Sam Houston (1793–1863)

Sam Houston was the governor of Tennessee, twice president of the Republic of Texas, and later senator and governor of the state of Texas. From May 1829 until November 1832, Houston lived in Arkansas Territory among the Cherokee.

Sam Houston was born to Samuel Houston and Elizabeth Paxton Houston on March 2, 1793, at Timber Ridge Plantation in Rockbridge County, Virginia. Moving to Maryville, Tennessee, in 1807, Houston cleared land and clerked in a mercantile establishment. As he “preferred measuring deer tracks in the forest to tape and calico in a country store,” Houston went to live with John Jolly’s band of Cherokee and was given the name Colonneh (“Raven”). Subsequently, he taught school and volunteered in the War of 1812, distinguishing himself at the Battle of Horseshoe Bend against the Creek (Muscogee) Indians.

From 1817 to 1818, Houston served as an Indian subagent to the Cherokee and helped several bands resettle in Arkansas and present-day Oklahoma. He subsequently read for the bar and was an early supporter of General Andrew Jackson’s presidential bid. After serving in the U.S. House of Representatives from 1823 to 1827, Houston was elected governor of Tennessee. He planned to run for reelection; however, his marriage to eighteen-year-old Eliza Allen fell apart under mysterious circumstances, and Houston resigned his office on April 16, 1829, as a result of this domestic turbulence.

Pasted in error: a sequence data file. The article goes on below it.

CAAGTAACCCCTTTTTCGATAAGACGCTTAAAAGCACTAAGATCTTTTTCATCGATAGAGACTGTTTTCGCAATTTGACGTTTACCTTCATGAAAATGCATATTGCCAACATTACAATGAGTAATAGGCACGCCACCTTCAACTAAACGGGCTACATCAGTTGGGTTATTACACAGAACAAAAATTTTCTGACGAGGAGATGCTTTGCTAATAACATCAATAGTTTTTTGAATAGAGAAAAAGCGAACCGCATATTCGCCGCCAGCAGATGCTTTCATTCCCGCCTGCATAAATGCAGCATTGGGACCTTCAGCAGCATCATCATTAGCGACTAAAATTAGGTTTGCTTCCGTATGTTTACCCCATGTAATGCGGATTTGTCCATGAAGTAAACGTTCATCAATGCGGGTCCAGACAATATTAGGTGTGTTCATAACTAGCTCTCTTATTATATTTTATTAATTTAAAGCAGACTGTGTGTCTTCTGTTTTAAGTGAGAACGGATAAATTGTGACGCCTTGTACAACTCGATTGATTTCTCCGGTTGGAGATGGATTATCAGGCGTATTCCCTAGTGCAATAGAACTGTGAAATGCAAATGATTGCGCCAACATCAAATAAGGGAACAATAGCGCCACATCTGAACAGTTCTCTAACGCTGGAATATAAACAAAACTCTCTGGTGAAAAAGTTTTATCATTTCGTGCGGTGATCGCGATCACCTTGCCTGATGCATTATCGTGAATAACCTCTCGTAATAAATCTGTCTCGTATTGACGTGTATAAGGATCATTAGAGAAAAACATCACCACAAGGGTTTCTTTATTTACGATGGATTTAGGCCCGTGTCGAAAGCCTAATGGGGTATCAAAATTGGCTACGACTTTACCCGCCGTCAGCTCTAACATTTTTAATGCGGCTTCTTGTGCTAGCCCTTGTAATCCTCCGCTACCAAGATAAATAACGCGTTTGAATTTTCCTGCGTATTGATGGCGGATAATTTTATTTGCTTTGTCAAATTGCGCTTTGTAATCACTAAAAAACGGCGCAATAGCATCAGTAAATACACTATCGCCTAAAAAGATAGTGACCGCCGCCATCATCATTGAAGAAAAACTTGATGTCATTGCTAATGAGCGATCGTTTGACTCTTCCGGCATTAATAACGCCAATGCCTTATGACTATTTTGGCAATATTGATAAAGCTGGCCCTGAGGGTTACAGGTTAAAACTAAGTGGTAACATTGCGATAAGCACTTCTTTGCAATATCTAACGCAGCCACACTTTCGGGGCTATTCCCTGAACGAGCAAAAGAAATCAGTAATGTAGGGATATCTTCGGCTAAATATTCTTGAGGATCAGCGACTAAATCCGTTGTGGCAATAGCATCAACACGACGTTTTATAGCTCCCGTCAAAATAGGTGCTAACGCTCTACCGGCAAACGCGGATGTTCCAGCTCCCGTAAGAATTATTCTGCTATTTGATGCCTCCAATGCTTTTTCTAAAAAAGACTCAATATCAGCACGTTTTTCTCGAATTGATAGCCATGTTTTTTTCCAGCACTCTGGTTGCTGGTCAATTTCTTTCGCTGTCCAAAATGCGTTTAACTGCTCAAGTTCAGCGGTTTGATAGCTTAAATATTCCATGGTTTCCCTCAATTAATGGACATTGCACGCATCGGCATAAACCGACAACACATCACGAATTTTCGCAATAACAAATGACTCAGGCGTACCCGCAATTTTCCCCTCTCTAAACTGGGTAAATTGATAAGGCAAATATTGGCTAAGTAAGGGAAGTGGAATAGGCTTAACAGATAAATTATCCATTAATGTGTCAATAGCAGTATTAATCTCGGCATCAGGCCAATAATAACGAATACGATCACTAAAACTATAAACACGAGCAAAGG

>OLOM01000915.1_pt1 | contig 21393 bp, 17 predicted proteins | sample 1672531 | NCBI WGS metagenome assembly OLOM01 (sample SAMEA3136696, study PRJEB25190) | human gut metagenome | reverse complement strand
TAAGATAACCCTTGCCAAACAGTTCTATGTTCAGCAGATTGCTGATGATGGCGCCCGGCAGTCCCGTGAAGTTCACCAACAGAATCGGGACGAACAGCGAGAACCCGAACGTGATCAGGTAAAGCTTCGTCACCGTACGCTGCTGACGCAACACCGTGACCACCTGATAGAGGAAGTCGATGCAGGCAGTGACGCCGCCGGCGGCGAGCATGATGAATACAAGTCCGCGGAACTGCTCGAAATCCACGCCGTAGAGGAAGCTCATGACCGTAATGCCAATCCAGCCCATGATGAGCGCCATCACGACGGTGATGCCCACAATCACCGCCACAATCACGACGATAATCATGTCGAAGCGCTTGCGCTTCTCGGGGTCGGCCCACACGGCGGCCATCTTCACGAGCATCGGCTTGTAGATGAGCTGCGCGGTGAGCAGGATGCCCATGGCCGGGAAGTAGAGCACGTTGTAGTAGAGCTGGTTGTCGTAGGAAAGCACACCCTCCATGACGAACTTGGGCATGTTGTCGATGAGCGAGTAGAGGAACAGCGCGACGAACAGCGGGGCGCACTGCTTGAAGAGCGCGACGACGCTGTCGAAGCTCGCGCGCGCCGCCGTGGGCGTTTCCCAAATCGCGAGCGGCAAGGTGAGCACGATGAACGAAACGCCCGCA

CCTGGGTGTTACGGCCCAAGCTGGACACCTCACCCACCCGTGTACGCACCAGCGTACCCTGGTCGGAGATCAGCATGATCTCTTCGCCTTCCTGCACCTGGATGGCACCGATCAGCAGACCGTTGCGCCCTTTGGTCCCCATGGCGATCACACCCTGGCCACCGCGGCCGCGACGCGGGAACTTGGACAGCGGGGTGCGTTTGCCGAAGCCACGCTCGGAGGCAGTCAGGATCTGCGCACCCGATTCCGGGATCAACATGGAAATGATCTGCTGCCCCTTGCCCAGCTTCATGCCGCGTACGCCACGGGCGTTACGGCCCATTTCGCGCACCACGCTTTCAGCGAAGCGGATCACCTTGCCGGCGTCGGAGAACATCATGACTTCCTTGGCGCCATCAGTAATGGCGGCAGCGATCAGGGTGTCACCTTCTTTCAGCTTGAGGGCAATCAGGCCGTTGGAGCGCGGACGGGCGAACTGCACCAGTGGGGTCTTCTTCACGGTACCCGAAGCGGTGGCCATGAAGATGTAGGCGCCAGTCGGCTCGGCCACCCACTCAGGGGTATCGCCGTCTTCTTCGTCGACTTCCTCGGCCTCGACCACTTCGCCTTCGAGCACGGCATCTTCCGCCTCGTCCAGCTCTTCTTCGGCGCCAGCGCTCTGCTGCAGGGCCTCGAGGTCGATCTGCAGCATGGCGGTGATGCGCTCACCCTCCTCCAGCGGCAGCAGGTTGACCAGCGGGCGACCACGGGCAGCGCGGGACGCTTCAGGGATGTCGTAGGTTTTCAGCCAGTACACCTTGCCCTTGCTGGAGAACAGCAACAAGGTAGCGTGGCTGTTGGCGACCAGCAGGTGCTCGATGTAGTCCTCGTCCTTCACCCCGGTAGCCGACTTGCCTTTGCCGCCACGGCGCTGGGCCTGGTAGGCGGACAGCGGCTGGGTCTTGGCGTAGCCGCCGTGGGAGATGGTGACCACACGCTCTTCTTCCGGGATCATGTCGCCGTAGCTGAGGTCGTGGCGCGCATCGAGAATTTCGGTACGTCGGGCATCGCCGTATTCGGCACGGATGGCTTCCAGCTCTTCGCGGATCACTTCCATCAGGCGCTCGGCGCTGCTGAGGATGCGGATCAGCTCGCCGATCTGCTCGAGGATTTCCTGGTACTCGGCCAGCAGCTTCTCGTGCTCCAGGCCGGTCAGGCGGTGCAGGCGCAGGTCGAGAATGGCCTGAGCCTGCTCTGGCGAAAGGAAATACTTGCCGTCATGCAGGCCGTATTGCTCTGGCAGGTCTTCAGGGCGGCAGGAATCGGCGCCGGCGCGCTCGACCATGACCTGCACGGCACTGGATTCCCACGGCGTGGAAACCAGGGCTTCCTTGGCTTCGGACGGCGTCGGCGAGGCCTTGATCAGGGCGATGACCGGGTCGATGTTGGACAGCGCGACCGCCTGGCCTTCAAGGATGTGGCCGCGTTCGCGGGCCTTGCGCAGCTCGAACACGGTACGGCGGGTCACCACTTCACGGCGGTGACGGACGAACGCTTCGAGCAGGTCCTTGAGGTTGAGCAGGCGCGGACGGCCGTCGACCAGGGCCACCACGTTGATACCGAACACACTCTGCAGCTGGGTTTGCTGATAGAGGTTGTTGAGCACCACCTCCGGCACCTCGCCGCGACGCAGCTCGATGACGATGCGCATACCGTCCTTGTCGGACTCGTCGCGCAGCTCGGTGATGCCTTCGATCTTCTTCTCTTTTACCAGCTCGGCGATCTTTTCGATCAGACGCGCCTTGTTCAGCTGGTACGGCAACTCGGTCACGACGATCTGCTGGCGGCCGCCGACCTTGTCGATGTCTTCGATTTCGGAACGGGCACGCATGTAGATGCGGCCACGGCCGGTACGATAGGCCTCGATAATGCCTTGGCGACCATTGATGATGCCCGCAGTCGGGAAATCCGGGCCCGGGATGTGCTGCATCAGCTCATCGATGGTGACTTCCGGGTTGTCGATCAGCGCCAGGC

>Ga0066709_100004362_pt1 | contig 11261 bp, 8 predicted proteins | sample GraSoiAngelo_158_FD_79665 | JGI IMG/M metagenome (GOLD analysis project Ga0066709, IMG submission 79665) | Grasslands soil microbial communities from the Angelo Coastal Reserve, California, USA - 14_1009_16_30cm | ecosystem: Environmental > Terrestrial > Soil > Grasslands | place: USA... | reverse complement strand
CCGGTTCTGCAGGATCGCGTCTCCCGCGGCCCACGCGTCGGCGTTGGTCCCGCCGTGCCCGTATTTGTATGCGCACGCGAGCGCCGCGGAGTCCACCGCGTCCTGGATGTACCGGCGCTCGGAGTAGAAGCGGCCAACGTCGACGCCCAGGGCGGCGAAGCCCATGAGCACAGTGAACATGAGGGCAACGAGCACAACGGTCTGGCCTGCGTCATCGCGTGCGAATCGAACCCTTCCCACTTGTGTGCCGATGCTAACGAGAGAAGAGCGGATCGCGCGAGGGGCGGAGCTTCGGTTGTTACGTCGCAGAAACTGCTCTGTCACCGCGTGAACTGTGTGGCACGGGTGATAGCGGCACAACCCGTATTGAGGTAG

A few days later, Houston left Tennessee for “the wigwam of his adopted father, the chief of the Cherokees, in Arkansas.” Traveling in disguise by the steam packet Red Rover, by flatboat, and by steamboat to Arkansas Territory, Houston arrived in Little Rock (Pulaski County) on May 8, 1829. Houston had apparently heard rumors that he was contemplating a filibustering expedition (an unauthorized military incursion to foment or support a revolution) to Texas and obliquely denied them in a letter; he was, however, in good enough spirits to try to mend bridges between Andrew Jackson and Colonel Robert Crittenden, the acting governor, and to report that he intended to engage in a summer buffalo hunt.